November 23, 2018

The mosquito Aedes aegypti should be considered one of the most dangerous animals on the planet. This is because the Aedes aegypti female carries several viruses that can cause diseases such as yellow fever, dengue and Zika. Its strong taste for human blood and voracious appetite – it feeds once every 1.5 days – make Aedes aegypti very efficient at passing on the viruses among humans. This mosquito is responsible for hundreds of millions of viral infections every year throughout the tropics and sub-tropics.

Mosquito, Aedes aegypti

Current methods to prevent mosquito-borne disease typically rely on suppressing mosquitoes with pesticides. The efficacy of these methods is generally short-lived because mosquitoes quickly develop resistance to the pesticides, which is often aggravated by ineffective implementation and lack of resources. With recent advances in insect genetic engineering, however, there are unique opportunities to develop safe and long-lasting alternatives to pesticide-based mosquito control.

Until now, development of genetic-based strategies for controlling Aedes aegypti populations has been hampered by the lack of a high-quality reference genome. An accurate map of the mosquito’s DNA is a prerequisite to identify gene targets that could be manipulated, for example, to disrupt the mosquito’s ability to locate a human blood meal, to make sterile males, to convert females into non-biting males, or to render the insect incapable of harboring viruses. The previous version of the Aedes aegypti genome, published over a decade ago, was literally an unassembled jigsaw puzzle of thousands of pieces.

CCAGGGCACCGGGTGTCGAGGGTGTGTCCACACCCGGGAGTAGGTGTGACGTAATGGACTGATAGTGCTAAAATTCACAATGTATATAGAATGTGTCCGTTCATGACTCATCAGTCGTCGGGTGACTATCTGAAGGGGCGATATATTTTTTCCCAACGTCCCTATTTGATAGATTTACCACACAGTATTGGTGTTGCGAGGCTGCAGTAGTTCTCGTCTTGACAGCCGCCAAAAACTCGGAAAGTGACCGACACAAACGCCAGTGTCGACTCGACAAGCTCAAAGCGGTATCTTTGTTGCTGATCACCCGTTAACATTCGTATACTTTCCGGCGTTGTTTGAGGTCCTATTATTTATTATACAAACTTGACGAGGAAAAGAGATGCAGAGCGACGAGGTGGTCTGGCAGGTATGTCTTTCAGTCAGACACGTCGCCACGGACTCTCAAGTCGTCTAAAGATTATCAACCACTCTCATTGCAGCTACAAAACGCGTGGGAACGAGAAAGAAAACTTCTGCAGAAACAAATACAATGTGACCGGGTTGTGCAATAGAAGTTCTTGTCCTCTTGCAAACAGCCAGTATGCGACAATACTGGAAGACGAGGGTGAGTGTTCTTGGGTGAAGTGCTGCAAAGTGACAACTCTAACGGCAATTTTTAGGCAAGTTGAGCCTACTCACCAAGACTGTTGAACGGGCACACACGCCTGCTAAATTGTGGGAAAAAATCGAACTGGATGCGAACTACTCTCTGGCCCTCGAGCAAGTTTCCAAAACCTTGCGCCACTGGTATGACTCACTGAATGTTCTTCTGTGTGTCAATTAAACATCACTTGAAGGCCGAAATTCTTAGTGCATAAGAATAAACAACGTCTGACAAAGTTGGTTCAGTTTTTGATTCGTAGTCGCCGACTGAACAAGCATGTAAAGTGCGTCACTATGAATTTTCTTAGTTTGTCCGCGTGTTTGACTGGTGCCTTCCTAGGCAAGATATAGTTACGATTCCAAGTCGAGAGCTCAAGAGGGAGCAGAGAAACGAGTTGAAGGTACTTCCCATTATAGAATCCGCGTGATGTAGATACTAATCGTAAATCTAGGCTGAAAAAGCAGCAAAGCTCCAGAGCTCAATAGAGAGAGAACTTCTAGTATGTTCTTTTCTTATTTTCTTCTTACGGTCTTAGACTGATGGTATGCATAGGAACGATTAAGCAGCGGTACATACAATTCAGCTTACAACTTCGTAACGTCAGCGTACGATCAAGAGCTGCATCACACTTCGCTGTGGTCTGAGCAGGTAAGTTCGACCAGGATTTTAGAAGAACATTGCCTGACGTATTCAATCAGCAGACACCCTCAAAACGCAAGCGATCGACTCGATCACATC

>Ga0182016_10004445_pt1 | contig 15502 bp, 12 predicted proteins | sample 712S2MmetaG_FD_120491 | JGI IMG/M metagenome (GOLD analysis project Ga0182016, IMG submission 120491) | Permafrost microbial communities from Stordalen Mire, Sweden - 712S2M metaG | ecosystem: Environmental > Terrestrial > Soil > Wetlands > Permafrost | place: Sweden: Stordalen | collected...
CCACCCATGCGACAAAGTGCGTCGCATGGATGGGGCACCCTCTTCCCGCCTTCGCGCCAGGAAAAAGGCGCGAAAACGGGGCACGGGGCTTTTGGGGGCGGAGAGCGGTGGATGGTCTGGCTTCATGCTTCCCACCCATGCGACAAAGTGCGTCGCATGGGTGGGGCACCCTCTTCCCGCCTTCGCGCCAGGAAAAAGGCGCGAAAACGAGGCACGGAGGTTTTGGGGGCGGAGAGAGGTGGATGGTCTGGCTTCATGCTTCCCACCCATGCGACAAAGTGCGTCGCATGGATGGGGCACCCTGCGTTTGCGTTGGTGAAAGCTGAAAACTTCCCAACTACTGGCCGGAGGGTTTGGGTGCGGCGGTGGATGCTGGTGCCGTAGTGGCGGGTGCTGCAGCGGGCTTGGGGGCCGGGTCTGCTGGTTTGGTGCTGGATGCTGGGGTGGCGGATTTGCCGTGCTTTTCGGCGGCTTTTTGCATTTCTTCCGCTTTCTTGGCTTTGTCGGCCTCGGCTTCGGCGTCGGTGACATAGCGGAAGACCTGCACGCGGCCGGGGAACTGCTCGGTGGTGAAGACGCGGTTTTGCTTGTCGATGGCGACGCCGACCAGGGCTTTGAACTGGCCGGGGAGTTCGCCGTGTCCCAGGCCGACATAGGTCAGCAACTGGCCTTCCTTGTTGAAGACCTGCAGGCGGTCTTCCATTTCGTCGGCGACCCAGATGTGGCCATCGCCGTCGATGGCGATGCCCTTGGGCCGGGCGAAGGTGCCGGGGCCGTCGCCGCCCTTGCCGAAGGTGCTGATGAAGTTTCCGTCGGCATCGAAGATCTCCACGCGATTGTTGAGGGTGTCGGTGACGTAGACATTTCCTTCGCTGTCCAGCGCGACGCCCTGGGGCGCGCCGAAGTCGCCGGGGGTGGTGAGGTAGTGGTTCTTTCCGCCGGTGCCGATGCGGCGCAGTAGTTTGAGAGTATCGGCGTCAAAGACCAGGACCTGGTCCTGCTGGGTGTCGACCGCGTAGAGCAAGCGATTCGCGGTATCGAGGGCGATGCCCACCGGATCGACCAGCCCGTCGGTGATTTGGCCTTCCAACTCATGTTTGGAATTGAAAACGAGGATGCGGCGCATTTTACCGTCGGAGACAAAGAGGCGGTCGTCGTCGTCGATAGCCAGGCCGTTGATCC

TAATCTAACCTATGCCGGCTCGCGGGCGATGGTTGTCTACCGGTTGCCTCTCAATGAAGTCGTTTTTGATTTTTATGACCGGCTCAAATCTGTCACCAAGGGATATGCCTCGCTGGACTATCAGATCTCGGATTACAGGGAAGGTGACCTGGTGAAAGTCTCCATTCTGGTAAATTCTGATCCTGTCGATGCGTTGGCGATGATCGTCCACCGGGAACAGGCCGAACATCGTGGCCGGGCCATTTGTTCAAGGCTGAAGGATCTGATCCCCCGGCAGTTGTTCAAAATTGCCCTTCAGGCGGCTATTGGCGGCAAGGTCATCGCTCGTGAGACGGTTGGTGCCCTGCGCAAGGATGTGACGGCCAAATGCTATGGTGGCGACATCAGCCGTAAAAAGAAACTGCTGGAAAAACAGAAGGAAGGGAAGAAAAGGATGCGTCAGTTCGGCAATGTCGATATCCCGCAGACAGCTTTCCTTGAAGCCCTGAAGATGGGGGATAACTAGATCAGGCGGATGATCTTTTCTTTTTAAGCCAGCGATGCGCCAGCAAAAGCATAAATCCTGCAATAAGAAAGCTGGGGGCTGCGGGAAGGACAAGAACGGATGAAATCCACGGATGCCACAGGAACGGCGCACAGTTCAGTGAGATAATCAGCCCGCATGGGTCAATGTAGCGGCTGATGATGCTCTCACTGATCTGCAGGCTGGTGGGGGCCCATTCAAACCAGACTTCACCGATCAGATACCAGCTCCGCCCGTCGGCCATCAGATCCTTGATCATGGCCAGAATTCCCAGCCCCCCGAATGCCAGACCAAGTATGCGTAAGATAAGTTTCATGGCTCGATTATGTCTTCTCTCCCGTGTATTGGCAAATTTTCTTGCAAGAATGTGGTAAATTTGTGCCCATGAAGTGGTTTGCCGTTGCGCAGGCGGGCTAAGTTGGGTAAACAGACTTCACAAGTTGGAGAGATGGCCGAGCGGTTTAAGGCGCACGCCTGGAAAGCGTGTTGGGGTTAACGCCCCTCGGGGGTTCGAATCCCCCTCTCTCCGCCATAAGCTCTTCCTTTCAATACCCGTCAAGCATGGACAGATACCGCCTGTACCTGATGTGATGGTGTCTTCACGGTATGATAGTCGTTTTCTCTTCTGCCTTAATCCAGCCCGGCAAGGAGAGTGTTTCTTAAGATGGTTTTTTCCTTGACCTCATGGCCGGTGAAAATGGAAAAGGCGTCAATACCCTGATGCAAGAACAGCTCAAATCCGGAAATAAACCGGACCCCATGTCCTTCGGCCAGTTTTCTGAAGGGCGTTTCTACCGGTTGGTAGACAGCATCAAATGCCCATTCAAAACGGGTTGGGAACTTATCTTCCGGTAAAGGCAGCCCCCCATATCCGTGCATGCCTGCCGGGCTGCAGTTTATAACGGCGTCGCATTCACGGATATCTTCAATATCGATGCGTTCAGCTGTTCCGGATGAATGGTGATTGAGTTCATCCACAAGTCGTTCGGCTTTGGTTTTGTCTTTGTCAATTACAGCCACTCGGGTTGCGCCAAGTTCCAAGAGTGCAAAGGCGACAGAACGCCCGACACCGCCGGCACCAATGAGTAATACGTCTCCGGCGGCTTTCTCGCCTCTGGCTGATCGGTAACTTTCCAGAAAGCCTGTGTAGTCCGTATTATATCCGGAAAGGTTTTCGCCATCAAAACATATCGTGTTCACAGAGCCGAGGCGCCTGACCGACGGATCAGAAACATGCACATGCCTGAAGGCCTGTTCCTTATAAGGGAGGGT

An international group of researchers and corporate partners, led by Leslie Vosshall of Rockefeller University, including scientists from the ZikaPLAN consortium, recently produced a high-quality genome blueprint that largely surpasses its predecessor. The 3-year-long collaboration not only led to a comprehensive catalog of the mosquito’s genes mapped to their respective chromosomes, but also to the demonstration of its utility for mosquito research1.

Equippd with the new reference genome, the researchers discovered new genes coding for ionotropic receptors that guide mosquitoes to human hosts and egg-laying sites, determined the sequence of the previously elusive sex-determining chromosomal region, and characterized genes involved in insecticide resistance. ZikaPLAN member Louis Lambrechts and his team were able to map genes controlling susceptibility to dengue virus with unprecedented resolution.

The new genome”, says Lambrechts, “will accelerate the development of gene-based strategies to eliminate mosquito-borne diseases. Accurate genetic information, combined with genome-editing technologies, is a major step forward in the development of pesticide-free mosquito control interventions.”


1Matthews BJ, Dudchenko O, Kingan SB, Koren S, Antoshechkin I, Crawford JE, Glassford WJ, Herre M, Redmond SN, Rose NH, Weedall GD, Wu Y, Batra SS, Brito-Sierra CA, Buckingham SD, Campbell CL, Chan S, Cox E, Evans BR, Fansiri T, Filipović I, Fontaine A, Gloria-Soria A, Hall R, Joardar VS, Jones AK, Kay RGG, Kodali VK, Lee J, Lycett GJ, Mitchell SN, Muehling J, Murphy MR, Omer AD, Partridge FA, Peluso P, Aiden AP, Ramasamy V, Rašić G, Roy S, Saavedra-Rodriguez K, Sharan S, Sharma A, Smith ML, Turner J, Weakley AM, Zhao Z, Akbari OS, Black WC 4th, Cao H, Darby AC, Hill CA, Johnston JS, Murphy TD, Raikhel AS, Sattelle DB, Sharakhov IV, White BJ, Zhao L, Aiden EL, Mann RS, Lambrechts L, Powell JR, Sharakhova MV, Tu Z, Robertson HM, McBride CS, Hastie AR, Korlach J, Neafsey DE, Phillippy AM, Vosshall LB. Improved reference genome of Aedes aegypti informs arbovirus vector control. Nature 2018. doi: 10.1038/s41586-018-0692-z.